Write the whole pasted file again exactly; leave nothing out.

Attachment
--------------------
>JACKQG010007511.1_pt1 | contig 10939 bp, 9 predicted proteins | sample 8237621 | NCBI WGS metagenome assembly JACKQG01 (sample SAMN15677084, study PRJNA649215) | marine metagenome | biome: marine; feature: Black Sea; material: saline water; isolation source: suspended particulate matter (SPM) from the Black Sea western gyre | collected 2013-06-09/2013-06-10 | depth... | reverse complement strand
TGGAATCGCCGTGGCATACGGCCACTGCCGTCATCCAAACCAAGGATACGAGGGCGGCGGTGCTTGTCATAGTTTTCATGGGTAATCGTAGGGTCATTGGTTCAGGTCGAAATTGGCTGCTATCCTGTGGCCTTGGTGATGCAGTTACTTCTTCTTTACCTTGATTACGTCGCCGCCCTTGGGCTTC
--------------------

>JACKQG010007511.1_pt1 | contig 10939 bp, 9 predicted proteins | sample 8237621 | NCBI WGS metagenome assembly JACKQG01 (sample SAMN15677084, study PRJNA649215) | marine metagenome | biome: marine; feature: Black Sea; material: saline water; isolation source: suspended particulate matter (SPM) from the Black Sea western gyre | collected 2013-06-09/2013-06-10 | depth... | reverse complement strand
TGGAATCGCCGTGGCATACGGCCACTGCCGTCATCCAAACCAAGGATACGAGGGCGGCGGTGCTTGTCATAGTTTTCATGGGTAATCGTAGGGTCATTGGTTCAGGTCGAAATTGGCTGCTATCCTGTGGCCTTGGTGATGCAGTTACTTCTTCTTTACCTTGATTACGTCGCCGCCCTTGGGCTTC